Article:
A 63-year-old man presented for a wellness visit where he reported worsening dysphagia for solids for the past two years. He also had sore throat, dyspnea, cough, heartburn, and wheezing. He did not have weight loss, hematemesis, melena, or chest pain. His medical history was significant for gastroesophageal reflux disease that responded to over-the-counter antacids.
Physical examination findings were normal. A barium study was performed (Figure 1).
The answer is B: congenital anomaly of the aortic arch. The barium esophagram shows a filling defect in the esophagus that was noted at the level of the aortic arch, suggesting a possible aberrant vessel of the aorta. Computed tomography (CT) confirmed an aberrant right subclavian artery that passed posterior to the esophagus. An aberrant right subclavian artery, or arteria lusoria, is present in 0.5% to 2.5% of the population.1 Dysphagia is the most common symptom, although only 10% of patients with the anomaly are symptomatic.2 The mean age of presentation is 50 years.3 Possible explanations for this patient’s later presentation include aging-associated stiffening of the esophagus and atherosclerosis of the vessel causing compression of surrounding structures.4
The patient was referred for vascular surgery. He underwent right carotid subclavian transposition followed by ligation of the aberrant right subclavian artery.
An aortic arch aneurysm may compress the esophagus, causing dysphagia. Pain is the most common presenting symptom. CT will confirm dilatation of the aortic arch.
A diffuse esophageal spasm is a common cause of dysphagia for solids and liquids. It usually has a characteristic corkscrew motility pattern on a barium esophagram.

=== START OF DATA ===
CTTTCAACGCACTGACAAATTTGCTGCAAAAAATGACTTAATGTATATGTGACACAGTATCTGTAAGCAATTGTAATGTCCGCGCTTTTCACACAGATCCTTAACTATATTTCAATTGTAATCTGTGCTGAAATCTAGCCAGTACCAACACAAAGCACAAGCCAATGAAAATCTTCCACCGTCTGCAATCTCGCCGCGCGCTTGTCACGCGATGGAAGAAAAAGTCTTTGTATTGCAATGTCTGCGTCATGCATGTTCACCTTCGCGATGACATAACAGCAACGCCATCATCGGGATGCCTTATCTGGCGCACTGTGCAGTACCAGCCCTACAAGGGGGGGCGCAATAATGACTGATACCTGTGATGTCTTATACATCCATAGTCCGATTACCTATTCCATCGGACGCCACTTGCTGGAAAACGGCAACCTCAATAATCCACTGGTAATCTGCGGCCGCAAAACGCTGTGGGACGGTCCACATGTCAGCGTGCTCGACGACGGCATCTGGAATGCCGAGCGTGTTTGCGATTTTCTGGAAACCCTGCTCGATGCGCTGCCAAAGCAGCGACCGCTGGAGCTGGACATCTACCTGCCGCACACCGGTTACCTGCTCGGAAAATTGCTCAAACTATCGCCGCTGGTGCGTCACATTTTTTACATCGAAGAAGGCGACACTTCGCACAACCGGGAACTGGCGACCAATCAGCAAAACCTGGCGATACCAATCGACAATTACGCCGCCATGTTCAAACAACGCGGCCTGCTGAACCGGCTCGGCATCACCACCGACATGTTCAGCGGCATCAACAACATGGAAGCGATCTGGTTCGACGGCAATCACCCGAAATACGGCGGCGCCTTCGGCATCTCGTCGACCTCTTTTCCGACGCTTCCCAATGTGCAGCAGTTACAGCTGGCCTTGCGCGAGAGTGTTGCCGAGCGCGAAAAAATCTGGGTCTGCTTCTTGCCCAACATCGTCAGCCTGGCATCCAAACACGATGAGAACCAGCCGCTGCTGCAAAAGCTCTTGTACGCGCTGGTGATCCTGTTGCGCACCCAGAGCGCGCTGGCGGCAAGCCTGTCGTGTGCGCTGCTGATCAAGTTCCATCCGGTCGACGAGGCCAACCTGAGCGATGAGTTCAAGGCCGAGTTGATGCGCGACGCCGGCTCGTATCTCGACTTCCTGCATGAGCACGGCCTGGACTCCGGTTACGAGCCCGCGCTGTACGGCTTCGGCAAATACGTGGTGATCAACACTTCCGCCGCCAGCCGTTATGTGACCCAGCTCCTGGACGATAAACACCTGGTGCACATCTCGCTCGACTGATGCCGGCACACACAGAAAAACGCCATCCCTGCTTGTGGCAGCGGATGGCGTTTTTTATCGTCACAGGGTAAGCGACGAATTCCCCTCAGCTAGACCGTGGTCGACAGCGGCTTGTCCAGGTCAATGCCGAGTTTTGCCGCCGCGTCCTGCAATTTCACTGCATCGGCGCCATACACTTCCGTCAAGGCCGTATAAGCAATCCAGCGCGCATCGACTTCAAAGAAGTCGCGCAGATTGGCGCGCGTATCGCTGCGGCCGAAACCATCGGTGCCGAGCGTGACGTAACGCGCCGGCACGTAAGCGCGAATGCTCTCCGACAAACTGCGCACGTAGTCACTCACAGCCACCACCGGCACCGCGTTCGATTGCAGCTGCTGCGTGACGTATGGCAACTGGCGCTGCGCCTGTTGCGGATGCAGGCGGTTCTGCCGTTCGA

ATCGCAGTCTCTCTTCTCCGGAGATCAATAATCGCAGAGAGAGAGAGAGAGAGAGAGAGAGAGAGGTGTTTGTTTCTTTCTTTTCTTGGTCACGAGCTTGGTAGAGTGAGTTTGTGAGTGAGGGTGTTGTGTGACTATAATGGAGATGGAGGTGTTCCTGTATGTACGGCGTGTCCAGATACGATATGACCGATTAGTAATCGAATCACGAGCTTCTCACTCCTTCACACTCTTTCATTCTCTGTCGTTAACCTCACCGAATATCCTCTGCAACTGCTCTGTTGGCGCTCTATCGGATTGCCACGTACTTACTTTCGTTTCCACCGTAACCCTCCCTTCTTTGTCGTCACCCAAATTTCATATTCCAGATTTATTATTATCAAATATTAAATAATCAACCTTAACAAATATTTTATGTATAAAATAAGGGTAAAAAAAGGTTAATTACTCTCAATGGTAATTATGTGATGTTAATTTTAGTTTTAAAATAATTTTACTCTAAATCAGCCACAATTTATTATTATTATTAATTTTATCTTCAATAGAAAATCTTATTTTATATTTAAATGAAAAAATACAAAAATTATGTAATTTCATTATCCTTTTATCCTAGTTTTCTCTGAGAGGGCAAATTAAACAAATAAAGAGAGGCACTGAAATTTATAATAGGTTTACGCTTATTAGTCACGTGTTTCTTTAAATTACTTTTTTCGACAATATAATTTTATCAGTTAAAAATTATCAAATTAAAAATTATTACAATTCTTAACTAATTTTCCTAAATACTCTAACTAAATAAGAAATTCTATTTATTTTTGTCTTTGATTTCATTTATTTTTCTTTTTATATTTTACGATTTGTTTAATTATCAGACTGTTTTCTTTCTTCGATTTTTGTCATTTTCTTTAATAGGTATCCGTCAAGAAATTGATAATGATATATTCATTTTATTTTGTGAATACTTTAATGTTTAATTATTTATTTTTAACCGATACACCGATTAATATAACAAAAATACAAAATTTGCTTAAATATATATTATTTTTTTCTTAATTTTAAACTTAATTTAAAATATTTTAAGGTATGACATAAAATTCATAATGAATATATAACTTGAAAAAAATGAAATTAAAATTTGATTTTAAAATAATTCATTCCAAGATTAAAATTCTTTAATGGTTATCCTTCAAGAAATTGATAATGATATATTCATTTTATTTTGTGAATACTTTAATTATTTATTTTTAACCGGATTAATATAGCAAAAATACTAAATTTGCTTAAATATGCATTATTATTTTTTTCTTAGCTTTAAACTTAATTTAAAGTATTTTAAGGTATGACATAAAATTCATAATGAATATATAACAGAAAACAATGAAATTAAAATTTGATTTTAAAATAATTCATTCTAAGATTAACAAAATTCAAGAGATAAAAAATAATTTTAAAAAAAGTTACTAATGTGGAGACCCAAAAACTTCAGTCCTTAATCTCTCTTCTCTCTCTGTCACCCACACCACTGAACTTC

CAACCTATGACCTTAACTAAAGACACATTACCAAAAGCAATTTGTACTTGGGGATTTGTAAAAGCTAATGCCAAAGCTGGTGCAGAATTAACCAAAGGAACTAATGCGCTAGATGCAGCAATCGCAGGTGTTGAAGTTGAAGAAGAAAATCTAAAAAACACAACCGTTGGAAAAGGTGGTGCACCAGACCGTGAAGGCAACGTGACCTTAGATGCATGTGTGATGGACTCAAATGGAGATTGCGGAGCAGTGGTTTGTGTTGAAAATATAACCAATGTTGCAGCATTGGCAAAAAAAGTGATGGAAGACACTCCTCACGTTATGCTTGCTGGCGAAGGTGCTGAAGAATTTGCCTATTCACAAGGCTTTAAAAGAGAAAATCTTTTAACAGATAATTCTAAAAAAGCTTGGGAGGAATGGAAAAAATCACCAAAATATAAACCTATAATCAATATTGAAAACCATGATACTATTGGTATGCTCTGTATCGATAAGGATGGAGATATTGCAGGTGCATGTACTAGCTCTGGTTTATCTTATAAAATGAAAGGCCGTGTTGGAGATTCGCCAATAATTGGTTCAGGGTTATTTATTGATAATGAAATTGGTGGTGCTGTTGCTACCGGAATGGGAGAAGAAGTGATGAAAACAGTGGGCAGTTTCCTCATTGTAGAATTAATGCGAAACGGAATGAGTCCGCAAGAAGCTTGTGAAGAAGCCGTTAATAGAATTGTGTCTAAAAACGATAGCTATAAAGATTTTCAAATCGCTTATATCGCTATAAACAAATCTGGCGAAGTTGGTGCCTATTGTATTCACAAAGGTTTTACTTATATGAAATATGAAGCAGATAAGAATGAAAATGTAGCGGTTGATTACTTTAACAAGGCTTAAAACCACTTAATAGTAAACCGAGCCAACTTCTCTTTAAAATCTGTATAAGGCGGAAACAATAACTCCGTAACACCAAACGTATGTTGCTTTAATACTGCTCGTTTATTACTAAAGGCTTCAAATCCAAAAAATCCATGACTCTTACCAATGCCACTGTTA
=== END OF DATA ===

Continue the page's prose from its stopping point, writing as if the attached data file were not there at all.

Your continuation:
Esophageal webs may cause dysphagia for solids. They may be visualized on a barium esophagram, usually as a thin projection into the lumen.
Mediastinal masses usually appear on a barium esophagram as anterior protrusions into the esophageal lumen between the esophagus and airway. This patient’s esophagram showed a posterior rather than anterior protrusion.
|Aortic arch aneurysm||May compress the esophagus, causing dysphagia; pain is the most common presenting symptom; computed tomography confirms dilatation of the aortic arch|
|Congenital anomaly of the aortic arch||Dysphagia is the most common symptom, although most patients are asymptomatic; the defect is usually discovered on computed tomography|
|Diffuse esophageal spasm||Common cause of dysphagia for solids and liquids; barium esophagram shows corkscrew motility|
|Esophageal web||May cause dysphagia for solids; a barium esophagram commonly shows a thin projection into the lumen|
|Mediastinal mass||Barium esophagram shows anterior protrusions into the esophageal lumen between the esophagus and airway|